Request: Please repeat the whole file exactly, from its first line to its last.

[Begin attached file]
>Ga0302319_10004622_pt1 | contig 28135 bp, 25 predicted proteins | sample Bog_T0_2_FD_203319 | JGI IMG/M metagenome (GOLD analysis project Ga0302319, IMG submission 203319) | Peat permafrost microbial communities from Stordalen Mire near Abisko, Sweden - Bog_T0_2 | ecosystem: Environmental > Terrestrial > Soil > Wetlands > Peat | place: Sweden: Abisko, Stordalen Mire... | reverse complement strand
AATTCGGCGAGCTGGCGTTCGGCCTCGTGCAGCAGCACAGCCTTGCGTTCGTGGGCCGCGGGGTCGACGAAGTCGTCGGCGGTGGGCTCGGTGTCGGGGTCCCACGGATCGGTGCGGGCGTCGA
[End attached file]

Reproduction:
>Ga0302319_10004622_pt1 | contig 28135 bp, 25 predicted proteins | sample Bog_T0_2_FD_203319 | JGI IMG/M metagenome (GOLD analysis project Ga0302319, IMG submission 203319) | Peat permafrost microbial communities from Stordalen Mire near Abisko, Sweden - Bog_T0_2 | ecosystem: Environmental > Terrestrial > Soil > Wetlands > Peat | place: Sweden: Abisko, Stordalen Mire... | reverse complement strand
AATTCGGCGAGCTGGCGTTCGGCCTCGTGCAGCAGCACAGCCTTGCGTTCGTGGGCCGCGGGGTCGACGAAGTCGTCGGCGGTGGGCTCGGTGTCGGGGTCCCACGGATCGGTGCGGGCGTCGA